Rabbis Without Borders
Rabbis Without Borders is a dynamic forum for exploring contemporary issues in the Jewish world and beyond. Written by rabbis of different denominations, viewpoints, and parts of the country, Rabbis Without Borders is a project of Clal – The National Jewish Center for Learning and Leadership.
I know some middle-schoolers who are really outstanding, kind, and compassionate kids. Some of them have been through some very difficult challenges in which they were physically at risk. Chatting around the dinner table last week, they said they wanted to befriend the outliers – the friendless kids in their schools. Why? So if any of the outcast kids snapped and started shooting, they, as friends of the shooter, would have a better chance of survival. Not to help the “potential shooter” feel seen or included or cared about. Not even to be better able to get the kid help. For these kids, it was all about self-preservation. And if that isn’t chilling, I don’t know what is.
I’m not shocked that these young teens shared these ideas. Quite the contrary, since so many of our young people have been traumatized to various degrees by physical insecurity. But I am aching because they are so gut-scared that they are looking for any “reasonable” avenue for survival in their school – and that at this point they are actually expecting a shooting. And as they wait for the shoe to drop they feel unprotected in their school or in their society. No child should ever even have to consider this.
Like so many of the communities whose children have suffered gun violence, these kids are in a rural, peaceable area. The kind of place people go to get away from violent situations – as did a family I know from Sandy Hook who moved there, just a year before the shooting, in order to ensure their children’s security.
When the inevitable next shooting occurs, we look into our children’s eyes and try not to show our feeling of helplessness. Maybe we role model (for them and ourselves) the ability to protest and vote.
But we are probably not accustomed to being this vulnerable though, certainly, generations before us shared this helplessness with their children – and we see today it in conflicts the world over.
The difference, though, between the atrocities of the Pogroms and the Nazis and the current Syrian nightmare, and all the others, is that those are situations of outright government-sanctioned war and violence. But this… this is springing up in our own communities. Grievously, it can appear to be, if not government sanctioned, then government permitted. I am not sure if it is the extent of the loss or the motivation of the bearer of the weapon that tips the scale. Either way, there is incalculable suffering damage to the psyches of all, as well as the way we understand the concept of a social contract and our power to influence it.
And so, I don’t think the “gun issue” is really about guns. Nor is it just a civil rights issue, or a second amendment issue. And the uprising and protests after school shootings aren’t “simply” about protecting our children’s sacred lives against the incapacity, unwillingness, or ignorance of those who make these tragedies possible.
This, in my eyes, is a matter of the extent to which our society is willing to let our children bear the consequences of our inability to navigate our differences and create a sane, responsible, respectful and loving society in which trust can slowly be restored. But this cannot occur while people feel at-risk for their present and future safety nor when their fellow human beings are unwilling to hear and respond to ideas and realities beyond their own experiences.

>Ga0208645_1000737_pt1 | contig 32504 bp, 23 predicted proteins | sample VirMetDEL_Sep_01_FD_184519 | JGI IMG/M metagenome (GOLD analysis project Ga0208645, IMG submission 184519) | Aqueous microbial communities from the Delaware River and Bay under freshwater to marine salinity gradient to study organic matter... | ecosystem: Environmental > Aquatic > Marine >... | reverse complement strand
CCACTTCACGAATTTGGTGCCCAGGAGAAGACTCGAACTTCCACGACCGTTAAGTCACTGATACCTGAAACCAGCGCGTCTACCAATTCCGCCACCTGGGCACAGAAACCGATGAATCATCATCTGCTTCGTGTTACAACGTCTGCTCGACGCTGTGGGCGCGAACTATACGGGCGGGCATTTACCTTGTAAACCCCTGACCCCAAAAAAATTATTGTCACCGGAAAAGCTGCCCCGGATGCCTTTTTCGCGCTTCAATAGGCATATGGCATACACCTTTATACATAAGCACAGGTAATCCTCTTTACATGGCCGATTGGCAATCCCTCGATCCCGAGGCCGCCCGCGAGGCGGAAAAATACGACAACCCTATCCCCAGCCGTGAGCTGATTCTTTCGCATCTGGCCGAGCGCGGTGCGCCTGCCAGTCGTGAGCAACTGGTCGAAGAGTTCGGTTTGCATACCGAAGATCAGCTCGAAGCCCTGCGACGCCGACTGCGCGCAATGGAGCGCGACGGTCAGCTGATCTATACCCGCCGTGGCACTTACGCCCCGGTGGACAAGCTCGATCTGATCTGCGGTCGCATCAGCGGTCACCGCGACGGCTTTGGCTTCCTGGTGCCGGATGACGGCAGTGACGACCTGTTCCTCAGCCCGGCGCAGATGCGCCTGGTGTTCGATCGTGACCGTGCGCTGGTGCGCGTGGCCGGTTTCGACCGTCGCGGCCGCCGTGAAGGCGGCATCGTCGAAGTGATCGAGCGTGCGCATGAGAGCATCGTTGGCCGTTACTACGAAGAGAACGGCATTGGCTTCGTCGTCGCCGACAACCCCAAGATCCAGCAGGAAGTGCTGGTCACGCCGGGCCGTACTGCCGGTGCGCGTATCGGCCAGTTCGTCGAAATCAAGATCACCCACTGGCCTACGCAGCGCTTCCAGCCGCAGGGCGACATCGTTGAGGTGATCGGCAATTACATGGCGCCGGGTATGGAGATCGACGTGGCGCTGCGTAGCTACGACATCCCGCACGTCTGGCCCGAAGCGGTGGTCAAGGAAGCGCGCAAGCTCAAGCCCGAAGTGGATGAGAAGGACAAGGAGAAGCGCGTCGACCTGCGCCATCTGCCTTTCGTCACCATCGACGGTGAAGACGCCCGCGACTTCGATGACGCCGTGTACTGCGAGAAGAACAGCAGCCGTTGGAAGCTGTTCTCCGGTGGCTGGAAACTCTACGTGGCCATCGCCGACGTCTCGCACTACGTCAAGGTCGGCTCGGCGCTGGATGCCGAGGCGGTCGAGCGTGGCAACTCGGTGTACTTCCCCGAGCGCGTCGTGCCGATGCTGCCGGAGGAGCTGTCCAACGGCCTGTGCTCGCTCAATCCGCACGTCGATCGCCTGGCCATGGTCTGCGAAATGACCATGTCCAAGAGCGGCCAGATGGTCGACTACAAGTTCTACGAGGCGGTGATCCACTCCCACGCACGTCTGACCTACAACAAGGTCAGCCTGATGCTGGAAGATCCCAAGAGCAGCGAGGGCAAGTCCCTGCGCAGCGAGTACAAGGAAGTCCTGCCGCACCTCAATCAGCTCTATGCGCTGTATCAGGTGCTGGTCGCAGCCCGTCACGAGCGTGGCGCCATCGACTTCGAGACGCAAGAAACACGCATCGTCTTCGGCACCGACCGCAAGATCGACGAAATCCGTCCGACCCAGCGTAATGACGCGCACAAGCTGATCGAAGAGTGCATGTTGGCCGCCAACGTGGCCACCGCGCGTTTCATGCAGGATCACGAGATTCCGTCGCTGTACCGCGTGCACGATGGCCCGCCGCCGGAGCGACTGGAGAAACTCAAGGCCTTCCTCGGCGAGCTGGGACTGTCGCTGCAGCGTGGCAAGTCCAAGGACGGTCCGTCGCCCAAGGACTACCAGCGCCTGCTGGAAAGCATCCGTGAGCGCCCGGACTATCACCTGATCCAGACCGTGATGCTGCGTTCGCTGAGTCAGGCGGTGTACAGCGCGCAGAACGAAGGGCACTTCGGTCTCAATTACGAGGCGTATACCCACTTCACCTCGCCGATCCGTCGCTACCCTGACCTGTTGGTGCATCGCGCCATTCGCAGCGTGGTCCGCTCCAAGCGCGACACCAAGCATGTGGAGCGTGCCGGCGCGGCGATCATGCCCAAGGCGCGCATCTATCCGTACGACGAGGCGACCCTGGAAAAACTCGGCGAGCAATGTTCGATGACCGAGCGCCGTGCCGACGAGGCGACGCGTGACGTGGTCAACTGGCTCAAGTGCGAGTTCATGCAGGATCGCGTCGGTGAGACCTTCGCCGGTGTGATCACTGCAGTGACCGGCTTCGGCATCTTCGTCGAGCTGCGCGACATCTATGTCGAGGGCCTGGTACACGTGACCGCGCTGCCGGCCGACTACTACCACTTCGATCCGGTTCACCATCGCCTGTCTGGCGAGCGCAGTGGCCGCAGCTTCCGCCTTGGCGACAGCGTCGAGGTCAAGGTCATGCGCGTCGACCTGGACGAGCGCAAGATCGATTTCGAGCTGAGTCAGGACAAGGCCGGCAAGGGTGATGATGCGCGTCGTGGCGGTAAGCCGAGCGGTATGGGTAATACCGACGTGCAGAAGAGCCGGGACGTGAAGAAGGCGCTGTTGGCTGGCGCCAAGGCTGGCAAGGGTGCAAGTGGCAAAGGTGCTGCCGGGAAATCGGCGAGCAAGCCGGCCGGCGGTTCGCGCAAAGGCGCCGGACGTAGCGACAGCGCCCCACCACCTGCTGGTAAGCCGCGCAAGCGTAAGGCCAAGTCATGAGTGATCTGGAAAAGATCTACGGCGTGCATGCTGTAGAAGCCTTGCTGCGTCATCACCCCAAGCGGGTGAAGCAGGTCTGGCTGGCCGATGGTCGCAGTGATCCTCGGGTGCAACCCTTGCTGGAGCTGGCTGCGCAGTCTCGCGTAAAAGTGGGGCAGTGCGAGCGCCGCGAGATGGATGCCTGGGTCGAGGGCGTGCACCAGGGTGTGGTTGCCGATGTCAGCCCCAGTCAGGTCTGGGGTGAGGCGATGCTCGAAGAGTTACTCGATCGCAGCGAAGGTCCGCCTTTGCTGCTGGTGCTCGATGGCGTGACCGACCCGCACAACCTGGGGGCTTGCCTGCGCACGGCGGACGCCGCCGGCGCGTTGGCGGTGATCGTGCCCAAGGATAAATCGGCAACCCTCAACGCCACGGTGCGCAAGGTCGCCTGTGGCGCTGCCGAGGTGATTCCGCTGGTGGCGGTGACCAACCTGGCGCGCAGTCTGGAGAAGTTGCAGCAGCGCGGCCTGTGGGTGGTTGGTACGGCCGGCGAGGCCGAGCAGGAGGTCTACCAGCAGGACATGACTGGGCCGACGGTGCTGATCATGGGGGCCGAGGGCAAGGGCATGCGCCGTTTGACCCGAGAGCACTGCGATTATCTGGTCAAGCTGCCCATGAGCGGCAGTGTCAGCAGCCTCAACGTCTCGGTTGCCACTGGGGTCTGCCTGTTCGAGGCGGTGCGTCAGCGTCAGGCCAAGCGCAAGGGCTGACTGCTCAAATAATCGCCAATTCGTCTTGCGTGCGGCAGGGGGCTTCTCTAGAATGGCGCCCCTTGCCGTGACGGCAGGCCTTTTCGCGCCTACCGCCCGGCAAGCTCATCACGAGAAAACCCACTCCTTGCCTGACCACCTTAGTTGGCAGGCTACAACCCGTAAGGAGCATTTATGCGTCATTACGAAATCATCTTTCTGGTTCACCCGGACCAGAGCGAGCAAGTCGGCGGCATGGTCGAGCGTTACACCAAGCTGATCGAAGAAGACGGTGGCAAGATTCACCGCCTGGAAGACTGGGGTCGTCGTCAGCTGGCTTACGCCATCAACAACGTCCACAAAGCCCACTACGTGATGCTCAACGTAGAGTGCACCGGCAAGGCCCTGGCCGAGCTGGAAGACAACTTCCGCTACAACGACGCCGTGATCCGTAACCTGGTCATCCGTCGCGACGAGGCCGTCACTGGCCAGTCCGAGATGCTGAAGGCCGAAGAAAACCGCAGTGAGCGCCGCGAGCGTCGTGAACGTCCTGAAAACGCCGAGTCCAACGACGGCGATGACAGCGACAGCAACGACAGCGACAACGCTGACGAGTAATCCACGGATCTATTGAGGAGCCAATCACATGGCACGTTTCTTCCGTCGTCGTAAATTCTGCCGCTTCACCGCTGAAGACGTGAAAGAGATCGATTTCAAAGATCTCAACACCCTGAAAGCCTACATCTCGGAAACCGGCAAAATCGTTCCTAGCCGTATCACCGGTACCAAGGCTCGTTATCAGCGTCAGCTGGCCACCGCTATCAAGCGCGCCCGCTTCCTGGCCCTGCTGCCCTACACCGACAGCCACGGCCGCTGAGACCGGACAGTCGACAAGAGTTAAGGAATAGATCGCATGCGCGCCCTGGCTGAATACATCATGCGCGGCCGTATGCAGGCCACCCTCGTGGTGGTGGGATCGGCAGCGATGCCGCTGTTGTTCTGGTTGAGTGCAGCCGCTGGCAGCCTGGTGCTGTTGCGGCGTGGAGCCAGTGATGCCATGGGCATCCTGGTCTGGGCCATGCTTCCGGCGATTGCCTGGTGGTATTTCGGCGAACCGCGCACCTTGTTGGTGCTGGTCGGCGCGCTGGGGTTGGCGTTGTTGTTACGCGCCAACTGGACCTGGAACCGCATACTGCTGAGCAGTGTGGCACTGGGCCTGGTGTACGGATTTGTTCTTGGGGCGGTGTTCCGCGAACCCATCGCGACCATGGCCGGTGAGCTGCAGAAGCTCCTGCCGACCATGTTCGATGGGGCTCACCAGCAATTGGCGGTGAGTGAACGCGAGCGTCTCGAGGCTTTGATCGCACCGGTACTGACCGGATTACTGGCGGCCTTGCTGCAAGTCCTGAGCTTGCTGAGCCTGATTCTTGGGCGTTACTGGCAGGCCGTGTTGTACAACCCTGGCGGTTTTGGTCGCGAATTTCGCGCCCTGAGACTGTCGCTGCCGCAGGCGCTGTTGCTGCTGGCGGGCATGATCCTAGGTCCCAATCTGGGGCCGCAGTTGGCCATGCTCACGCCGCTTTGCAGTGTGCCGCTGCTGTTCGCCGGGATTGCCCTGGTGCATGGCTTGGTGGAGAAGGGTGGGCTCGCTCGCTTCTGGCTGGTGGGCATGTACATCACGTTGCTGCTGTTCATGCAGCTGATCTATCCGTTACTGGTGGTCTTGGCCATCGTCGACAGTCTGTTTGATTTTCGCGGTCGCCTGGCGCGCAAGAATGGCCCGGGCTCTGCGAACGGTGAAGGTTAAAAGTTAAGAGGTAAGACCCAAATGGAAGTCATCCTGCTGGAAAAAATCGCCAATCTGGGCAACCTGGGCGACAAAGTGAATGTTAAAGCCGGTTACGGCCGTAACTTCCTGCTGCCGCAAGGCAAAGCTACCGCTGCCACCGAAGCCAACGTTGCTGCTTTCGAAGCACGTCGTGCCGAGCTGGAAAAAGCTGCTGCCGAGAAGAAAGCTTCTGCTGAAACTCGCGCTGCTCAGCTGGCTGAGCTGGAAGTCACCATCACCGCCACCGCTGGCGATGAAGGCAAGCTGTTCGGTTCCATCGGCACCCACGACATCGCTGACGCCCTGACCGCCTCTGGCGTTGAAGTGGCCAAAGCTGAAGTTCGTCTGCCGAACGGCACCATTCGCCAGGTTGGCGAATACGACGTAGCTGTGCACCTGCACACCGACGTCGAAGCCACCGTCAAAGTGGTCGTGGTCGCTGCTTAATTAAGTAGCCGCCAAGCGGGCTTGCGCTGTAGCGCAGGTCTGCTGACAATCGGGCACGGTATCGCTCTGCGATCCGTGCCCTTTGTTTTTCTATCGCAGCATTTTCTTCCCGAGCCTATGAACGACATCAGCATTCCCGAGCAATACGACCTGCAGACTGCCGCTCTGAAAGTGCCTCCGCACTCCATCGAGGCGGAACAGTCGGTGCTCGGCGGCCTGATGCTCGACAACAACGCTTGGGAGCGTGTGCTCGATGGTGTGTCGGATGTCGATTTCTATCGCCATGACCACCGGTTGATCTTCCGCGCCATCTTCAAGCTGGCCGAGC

We read in the Torah and other texts in our tradition that we are responsible to teach our children the ways of Torah, and that come what may, there is no sliding scale for ethical behavior – perhaps especially when such a scale is invoked to enshrine what is perceived as a personal benefit. In our texts, for the most part, those whose irresponsible incitement bring destruction on others, and all who willingly join in the unethical foment, pay for sins committed. Like Korach who challenged Moses’ right to lead the people to the promised land. Like Pharaoh and the Egyptians who made others suffer in order to aggrandize themselves. Like the Israelites who gave their gold to create the idol they worshipped. Like anyone who harmed the vulnerable.
Yet, of all the adversaries whose crimes are related in Torah, who do we most disparage? We vilify Amalek who attacked the defenseless. The children. And we are commanded to bring an end to Amalek and his descendants. As troubling as this commandment may be, we can see the wisdom of ending horrific attacks on the most vulnerable in our society. But we also have to take responsibility, because history teaches us that when we leave the most vulnerable members of our society unprotected, they will suffer.
As in the story of Amalek’s unexpected attack, it seems we have no idea beforehand of who is going to “snap.” Nor do we know who our terrified children, whose insecurity grows with every shooting and every “active shooter” drill, will befriend – or the long-term effects of this cultural emotional and spiritual crisis.
What are we teaching our children when they feel they have to demonstrate courage that most of the adults they are attempting to school cannot seem to muster, even as some work to legally accommodate those who clearly pose threats? What are we saying when we congratulate them for their efforts, rather standing with them in our own communities? What are we saying when we are not completely ashamed that they needed to step into this position?
We are commanded to be a light to the nations. How can we gird ourselves with the wisdom of our tradition to fearlessly pursue justice, seek peace, and pour forth that light in this dark time?